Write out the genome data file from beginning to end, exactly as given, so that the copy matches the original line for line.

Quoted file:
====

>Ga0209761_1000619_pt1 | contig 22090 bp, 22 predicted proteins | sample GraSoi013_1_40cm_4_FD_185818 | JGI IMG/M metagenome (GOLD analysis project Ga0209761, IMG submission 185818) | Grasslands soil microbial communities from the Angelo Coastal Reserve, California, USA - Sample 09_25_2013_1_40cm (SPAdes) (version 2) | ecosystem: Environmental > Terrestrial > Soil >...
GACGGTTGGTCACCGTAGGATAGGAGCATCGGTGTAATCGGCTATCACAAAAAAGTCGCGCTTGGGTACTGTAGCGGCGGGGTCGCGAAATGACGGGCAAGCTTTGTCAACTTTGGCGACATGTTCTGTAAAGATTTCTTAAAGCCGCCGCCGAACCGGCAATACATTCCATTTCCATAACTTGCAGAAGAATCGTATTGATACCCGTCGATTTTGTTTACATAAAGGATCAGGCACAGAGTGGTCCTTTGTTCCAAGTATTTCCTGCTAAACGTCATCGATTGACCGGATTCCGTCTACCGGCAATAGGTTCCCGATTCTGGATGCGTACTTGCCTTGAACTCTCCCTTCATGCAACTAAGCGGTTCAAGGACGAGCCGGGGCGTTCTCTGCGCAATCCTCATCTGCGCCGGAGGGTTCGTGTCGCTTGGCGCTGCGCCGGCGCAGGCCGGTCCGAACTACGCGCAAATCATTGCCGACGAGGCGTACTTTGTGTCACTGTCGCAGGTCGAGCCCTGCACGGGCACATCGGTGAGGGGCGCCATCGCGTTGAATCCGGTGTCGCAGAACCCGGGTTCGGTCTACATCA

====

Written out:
>Ga0209761_1000619_pt1 | contig 22090 bp, 22 predicted proteins | sample GraSoi013_1_40cm_4_FD_185818 | JGI IMG/M metagenome (GOLD analysis project Ga0209761, IMG submission 185818) | Grasslands soil microbial communities from the Angelo Coastal Reserve, California, USA - Sample 09_25_2013_1_40cm (SPAdes) (version 2) | ecosystem: Environmental > Terrestrial > Soil >...
GACGGTTGGTCACCGTAGGATAGGAGCATCGGTGTAATCGGCTATCACAAAAAAGTCGCGCTTGGGTACTGTAGCGGCGGGGTCGCGAAATGACGGGCAAGCTTTGTCAACTTTGGCGACATGTTCTGTAAAGATTTCTTAAAGCCGCCGCCGAACCGGCAATACATTCCATTTCCATAACTTGCAGAAGAATCGTATTGATACCCGTCGATTTTGTTTACATAAAGGATCAGGCACAGAGTGGTCCTTTGTTCCAAGTATTTCCTGCTAAACGTCATCGATTGACCGGATTCCGTCTACCGGCAATAGGTTCCCGATTCTGGATGCGTACTTGCCTTGAACTCTCCCTTCATGCAACTAAGCGGTTCAAGGACGAGCCGGGGCGTTCTCTGCGCAATCCTCATCTGCGCCGGAGGGTTCGTGTCGCTTGGCGCTGCGCCGGCGCAGGCCGGTCCGAACTACGCGCAAATCATTGCCGACGAGGCGTACTTTGTGTCACTGTCGCAGGTCGAGCCCTGCACGGGCACATCGGTGAGGGGCGCCATCGCGTTGAATCCGGTGTCGCAGAACCCGGGTTCGGTCTACATCA